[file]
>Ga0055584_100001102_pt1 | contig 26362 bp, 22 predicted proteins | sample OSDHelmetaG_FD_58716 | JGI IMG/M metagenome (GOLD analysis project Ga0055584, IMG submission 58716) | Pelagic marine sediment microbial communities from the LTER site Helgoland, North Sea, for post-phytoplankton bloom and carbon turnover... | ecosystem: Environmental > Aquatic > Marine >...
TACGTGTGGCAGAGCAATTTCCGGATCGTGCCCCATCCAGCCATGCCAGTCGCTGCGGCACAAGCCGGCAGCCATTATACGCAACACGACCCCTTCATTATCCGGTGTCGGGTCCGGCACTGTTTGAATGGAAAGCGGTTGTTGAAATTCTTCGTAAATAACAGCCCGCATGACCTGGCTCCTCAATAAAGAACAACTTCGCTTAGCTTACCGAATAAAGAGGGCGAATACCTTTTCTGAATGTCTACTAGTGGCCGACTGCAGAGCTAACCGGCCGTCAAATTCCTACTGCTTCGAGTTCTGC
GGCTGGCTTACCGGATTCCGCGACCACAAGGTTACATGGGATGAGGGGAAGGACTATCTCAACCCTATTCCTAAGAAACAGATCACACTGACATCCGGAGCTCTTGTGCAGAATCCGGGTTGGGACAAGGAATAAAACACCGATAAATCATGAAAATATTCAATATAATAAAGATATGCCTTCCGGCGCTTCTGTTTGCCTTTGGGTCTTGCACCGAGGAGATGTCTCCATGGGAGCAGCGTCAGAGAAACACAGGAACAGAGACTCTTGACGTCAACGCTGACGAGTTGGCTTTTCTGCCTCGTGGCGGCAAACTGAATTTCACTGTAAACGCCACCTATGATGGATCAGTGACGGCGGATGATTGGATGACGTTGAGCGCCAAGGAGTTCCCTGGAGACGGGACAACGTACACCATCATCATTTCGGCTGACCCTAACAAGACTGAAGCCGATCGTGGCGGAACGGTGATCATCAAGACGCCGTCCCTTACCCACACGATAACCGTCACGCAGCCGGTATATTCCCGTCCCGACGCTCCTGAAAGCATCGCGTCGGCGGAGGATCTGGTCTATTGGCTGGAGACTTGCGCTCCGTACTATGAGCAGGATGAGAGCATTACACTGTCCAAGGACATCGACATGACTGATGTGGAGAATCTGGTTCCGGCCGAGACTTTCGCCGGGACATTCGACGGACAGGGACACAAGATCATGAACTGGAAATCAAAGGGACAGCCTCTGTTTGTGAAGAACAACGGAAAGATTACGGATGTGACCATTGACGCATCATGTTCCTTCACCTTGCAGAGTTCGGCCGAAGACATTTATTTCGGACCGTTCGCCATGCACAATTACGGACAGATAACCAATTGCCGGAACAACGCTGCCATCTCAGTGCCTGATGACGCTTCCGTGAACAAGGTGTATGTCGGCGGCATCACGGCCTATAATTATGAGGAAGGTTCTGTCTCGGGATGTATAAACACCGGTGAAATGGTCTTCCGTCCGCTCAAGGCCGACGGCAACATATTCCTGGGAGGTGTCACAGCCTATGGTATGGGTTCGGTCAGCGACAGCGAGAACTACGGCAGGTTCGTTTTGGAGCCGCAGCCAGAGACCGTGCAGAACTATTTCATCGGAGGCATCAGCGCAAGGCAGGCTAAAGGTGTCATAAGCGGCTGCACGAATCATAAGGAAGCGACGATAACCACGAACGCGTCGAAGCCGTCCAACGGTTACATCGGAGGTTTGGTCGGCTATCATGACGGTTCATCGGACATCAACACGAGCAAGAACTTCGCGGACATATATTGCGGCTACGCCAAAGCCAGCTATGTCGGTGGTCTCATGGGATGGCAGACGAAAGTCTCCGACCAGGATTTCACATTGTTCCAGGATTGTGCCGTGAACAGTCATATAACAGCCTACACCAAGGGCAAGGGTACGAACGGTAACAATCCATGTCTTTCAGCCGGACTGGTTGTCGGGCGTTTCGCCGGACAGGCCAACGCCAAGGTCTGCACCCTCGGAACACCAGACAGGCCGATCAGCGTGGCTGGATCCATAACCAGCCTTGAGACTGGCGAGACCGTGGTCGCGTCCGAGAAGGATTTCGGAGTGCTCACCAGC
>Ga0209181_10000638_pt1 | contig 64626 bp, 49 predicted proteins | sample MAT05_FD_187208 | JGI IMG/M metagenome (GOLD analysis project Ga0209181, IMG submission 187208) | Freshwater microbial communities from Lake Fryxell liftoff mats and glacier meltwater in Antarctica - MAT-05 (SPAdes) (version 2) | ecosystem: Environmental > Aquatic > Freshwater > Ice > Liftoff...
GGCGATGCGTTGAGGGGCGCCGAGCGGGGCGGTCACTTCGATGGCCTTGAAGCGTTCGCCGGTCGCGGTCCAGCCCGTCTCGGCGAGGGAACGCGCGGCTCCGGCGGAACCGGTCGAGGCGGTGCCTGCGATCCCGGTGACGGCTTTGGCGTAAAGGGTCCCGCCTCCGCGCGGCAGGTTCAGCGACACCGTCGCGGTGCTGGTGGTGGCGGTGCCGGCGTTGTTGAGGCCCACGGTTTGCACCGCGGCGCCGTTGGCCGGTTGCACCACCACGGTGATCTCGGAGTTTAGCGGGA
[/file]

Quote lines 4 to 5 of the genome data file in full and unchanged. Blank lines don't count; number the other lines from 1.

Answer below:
>Ga0209181_10000638_pt1 | contig 64626 bp, 49 predicted proteins | sample MAT05_FD_187208 | JGI IMG/M metagenome (GOLD analysis project Ga0209181, IMG submission 187208) | Freshwater microbial communities from Lake Fryxell liftoff mats and glacier meltwater in Antarctica - MAT-05 (SPAdes) (version 2) | ecosystem: Environmental > Aquatic > Freshwater > Ice > Liftoff...
GGCGATGCGTTGAGGGGCGCCGAGCGGGGCGGTCACTTCGATGGCCTTGAAGCGTTCGCCGGTCGCGGTCCAGCCCGTCTCGGCGAGGGAACGCGCGGCTCCGGCGGAACCGGTCGAGGCGGTGCCTGCGATCCCGGTGACGGCTTTGGCGTAAAGGGTCCCGCCTCCGCGCGGCAGGTTCAGCGACACCGTCGCGGTGCTGGTGGTGGCGGTGCCGGCGTTGTTGAGGCCCACGGTTTGCACCGCGGCGCCGTTGGCCGGTTGCACCACCACGGTGATCTCGGAGTTTAGCGGGA